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able action American appeared arms army arrived artillery attack attempt boats brig Britain British camp captain carried charge chase Chauncey close colonel command commenced conduct considerable continued crew crossed detachment determined Detroit directed discovered effect enemy enemy's engaged escaped fell fire five fleet force formed Fort four France frigate George give ground guns half head honour hour hundred immediately Indians John killed lake land letter lieutenant light loss major measures miles militia minutes morning mounted Navy night o'clock officers orders orders in council party passed position possession prevent prisoners privates proceeded quarter received regiment remained respect retreat returned river sail schooner Secretary sent ship shore shot side soon squadron taken tion took town troops United vessels volunteers whole wind wounded
Side 114 - States a strong proof of his friendship, doth hereby cede to the said United States, in the name of the French Republic, forever and in full sovereignty, the said territory, with all its rights and appurtenances, as fully and in the same manner as they have been acquired by the French Republic, in virtue of the above-mentioned treaty, concluded with His Catholic Majesty.
Side 132 - It has become, indeed, sufficiently certain, that the commerce of the United States is to be sacrificed, not as interfering with the belligerent rights of Great Britain; not as supplying the wants of her enemies, which she herself supplies ; but as interfering with the monopoly which she covets for her own commerce and navigation. She carries on a war against the lawful commerce of a friend, that she may the better carry on a commerce with an enemy ; a commerce polluted by the forgeries and perjuries,...
Side 3 - We behold our seafaring citizens still the daily victims of lawless violence committed on the great common highway of nations, even within sight of the country which owes them protection. We behold our vessels, freighted with the products of our soil and industry, or returning with the honest proceeds of them, wrested from their lawful destinations, confiscated by prize courts, no longer the organs of public law, but the instruments of arbitrary edicts...
Side 114 - Parma, the colony or province of Louisiana, with the same extent that it now has in the hands of Spain, and that it had when France possessed it, and such as it should be after the treaties subsequently entered into between Spain and other States.
Side 25 - Royal Highness can never admit, that in the exercise of the undoubted and hitherto undisputed right of searching neutral merchant vessels in time of war, the impressment of British seamen, when found therein, can be deemed any violation of a neutral flag. Neither can he admit, that the taking such seamen from on board such vessels, can be considered by any neutral state as a hostile measure, or a justifiable cause of war.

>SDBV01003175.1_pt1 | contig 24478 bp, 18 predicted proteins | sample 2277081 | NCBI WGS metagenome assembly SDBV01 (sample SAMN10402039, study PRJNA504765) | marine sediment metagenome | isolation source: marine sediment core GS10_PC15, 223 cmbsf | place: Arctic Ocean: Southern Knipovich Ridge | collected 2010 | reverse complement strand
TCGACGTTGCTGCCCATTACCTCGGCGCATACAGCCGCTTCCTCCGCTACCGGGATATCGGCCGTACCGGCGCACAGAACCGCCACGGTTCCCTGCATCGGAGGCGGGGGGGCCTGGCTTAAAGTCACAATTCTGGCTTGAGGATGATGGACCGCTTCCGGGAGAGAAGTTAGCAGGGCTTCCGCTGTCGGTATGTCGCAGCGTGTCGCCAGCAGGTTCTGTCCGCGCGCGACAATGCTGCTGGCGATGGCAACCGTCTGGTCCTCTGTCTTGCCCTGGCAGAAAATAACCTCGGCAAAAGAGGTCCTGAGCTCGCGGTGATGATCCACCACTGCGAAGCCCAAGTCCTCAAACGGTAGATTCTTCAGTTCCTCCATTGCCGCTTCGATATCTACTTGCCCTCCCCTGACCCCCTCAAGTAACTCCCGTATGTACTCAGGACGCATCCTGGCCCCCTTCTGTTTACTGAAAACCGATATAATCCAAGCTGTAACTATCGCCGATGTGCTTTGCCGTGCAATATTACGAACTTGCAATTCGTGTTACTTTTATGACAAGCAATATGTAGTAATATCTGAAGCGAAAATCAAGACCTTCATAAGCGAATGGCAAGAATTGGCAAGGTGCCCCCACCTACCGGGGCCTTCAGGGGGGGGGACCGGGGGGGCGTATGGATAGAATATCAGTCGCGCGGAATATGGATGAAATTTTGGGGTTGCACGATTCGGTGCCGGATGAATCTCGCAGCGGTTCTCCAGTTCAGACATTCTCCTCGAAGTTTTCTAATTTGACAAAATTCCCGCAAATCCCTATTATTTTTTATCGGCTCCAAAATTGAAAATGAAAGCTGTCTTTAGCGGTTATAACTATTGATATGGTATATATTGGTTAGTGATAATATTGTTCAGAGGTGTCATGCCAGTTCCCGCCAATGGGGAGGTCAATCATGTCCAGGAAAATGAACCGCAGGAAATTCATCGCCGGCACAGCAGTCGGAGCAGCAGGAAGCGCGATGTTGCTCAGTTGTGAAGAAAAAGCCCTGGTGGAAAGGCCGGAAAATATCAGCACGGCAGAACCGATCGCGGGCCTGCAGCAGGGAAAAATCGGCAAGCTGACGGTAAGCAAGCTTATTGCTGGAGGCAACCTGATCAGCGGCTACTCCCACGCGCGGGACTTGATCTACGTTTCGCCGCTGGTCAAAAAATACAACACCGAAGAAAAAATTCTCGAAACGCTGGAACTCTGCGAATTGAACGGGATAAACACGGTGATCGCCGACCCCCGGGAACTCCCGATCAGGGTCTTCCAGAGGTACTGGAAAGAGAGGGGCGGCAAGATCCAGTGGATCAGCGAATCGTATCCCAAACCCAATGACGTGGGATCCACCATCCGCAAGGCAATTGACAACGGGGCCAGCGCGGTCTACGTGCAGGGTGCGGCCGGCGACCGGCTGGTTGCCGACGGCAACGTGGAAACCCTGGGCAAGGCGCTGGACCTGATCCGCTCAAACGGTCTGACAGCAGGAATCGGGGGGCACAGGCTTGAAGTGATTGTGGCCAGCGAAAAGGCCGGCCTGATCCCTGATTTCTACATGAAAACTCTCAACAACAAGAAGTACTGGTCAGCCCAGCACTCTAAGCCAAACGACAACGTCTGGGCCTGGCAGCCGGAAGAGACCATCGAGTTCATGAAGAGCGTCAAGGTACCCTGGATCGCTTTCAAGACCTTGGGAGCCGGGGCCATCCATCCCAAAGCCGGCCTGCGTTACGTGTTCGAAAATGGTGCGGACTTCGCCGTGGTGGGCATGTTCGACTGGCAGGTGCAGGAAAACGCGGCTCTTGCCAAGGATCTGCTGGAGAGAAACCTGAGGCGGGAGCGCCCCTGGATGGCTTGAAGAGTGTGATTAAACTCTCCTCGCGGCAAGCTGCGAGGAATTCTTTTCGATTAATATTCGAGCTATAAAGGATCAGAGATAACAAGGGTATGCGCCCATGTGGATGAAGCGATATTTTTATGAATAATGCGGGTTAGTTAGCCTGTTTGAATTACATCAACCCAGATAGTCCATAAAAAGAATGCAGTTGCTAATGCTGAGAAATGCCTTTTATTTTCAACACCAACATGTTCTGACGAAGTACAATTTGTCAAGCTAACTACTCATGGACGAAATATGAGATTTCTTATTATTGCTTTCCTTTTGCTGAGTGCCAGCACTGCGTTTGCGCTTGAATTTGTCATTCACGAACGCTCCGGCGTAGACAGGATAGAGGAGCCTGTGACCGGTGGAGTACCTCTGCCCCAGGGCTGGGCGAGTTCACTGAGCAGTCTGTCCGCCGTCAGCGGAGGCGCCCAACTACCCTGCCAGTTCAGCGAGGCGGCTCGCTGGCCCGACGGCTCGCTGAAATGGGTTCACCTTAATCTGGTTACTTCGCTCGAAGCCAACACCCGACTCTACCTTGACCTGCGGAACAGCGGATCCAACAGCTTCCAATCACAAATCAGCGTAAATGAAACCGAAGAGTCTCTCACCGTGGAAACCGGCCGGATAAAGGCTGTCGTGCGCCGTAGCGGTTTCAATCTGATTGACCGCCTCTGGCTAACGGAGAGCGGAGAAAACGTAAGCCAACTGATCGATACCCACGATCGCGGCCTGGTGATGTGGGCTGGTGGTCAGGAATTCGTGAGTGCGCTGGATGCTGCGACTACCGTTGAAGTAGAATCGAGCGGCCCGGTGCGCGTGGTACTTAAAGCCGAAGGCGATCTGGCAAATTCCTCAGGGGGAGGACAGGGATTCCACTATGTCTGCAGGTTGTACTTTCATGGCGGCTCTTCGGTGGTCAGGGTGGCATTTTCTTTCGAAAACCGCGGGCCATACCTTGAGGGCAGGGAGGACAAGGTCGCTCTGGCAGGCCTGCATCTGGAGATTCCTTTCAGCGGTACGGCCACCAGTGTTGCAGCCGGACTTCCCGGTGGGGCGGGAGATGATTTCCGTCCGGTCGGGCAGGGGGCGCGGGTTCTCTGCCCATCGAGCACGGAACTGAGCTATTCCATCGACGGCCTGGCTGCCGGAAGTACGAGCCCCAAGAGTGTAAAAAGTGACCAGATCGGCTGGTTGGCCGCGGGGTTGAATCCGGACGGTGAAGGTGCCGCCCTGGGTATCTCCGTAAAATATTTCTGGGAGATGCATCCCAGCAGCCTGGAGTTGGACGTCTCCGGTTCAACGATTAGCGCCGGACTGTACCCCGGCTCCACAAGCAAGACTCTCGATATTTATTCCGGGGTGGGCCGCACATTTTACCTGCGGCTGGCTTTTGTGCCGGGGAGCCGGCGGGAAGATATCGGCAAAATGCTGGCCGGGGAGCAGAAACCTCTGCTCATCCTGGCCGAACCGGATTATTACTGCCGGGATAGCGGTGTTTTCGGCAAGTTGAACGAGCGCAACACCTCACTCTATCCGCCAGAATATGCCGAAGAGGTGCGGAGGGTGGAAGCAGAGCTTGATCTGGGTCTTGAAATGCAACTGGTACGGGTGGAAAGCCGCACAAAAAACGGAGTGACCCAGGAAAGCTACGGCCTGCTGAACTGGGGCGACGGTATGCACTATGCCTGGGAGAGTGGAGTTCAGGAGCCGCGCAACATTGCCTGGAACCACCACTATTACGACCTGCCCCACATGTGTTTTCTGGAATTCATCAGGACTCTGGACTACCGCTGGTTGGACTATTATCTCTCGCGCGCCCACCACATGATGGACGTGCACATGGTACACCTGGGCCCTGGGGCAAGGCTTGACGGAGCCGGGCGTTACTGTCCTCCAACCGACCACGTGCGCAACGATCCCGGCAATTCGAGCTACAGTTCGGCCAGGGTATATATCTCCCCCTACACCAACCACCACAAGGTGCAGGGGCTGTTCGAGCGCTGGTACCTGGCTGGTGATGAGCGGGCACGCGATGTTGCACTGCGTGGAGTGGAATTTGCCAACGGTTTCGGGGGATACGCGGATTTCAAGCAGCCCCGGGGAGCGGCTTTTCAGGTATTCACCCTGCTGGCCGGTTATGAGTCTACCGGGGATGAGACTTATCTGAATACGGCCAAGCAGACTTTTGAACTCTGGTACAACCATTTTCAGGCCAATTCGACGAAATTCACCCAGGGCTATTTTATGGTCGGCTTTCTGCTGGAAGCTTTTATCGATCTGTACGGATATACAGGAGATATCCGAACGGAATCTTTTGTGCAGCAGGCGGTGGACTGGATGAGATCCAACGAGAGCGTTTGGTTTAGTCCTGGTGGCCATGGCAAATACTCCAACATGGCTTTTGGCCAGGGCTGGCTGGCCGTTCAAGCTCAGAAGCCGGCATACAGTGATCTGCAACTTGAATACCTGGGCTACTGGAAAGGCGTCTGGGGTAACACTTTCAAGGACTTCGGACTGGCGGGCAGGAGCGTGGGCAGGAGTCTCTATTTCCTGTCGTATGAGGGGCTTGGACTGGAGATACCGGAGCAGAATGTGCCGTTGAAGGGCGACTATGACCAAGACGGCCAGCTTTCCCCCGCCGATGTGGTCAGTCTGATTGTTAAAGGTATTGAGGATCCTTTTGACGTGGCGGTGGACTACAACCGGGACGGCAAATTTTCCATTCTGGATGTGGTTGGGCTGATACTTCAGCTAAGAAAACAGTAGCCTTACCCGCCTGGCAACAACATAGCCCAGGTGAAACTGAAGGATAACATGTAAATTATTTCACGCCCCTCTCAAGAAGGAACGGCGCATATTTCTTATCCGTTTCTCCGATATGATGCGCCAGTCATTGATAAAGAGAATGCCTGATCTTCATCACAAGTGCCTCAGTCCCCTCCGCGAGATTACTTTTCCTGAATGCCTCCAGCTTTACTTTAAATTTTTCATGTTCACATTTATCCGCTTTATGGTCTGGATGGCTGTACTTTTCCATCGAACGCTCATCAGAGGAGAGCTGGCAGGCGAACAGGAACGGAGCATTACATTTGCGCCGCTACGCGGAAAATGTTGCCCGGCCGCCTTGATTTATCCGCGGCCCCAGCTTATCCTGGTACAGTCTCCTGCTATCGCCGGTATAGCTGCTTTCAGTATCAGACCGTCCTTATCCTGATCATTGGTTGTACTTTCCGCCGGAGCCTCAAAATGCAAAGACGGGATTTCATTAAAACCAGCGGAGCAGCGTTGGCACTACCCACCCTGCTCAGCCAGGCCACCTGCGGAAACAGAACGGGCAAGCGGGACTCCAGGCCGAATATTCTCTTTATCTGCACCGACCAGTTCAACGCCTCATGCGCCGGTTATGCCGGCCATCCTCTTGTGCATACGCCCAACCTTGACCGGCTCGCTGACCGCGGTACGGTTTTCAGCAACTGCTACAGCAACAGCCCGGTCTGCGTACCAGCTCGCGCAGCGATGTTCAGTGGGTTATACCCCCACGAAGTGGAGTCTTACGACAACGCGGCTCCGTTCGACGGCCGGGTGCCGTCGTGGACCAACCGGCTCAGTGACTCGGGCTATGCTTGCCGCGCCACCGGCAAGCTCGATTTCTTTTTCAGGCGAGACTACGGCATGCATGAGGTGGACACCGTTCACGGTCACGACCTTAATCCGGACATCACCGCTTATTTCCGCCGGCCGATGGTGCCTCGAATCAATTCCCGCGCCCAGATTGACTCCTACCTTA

Side 130 - ... have in vain exhausted remonstrances and expostulations. And that no proof might be wanting of their conciliatory dispositions, and no pretext left for a continuance of the practice, the British government was formally assured of the readiness of the United States to enter into arrangements such as could not be rejected, if the recovery of British subjects were the real and sole object. The communication passed without effect.
Side 130 - The practice, hence, is so far from affecting British subjects alone that, under the pretext of searching for these, thousands of American citizens, under the safeguard of public law and of their national flag, have been torn from their country and from everything dear to them...
Side 132 - Even this communication, although silencing forever the plea of a disposition in the United States to acquiesce in those edicts originally the sole plea for them, received no attention. If no other proof existed of a predetermination of the British Government against a repeal of its orders, it might be found in the correspondence of the minister plenipotentiary of the United States at London...
Side 292 - Elliot, and keeping up a well directed fire, the two ships, a brig, and a schooner, surrendered, a schooner and sloop making a vain attempt to escape. Those officers and men who were immediately under my observation evinced the greatest gallantry, and I have no doubt that all others conducted themselves as became American officers and seamen.
Side 12 - An utter inability alone to resist, could justify a quiet surrender of our rights, and degrading submission to the will of others. To that condition the United States are not reduced, nor do they fear it. That they ever consented to discuss with either power the misconduct of the other is a proof of their love of peace, of their moderation, and of the hope which they still indulged, that friendly appeals to just and generous sentiments would not be made to them in vain.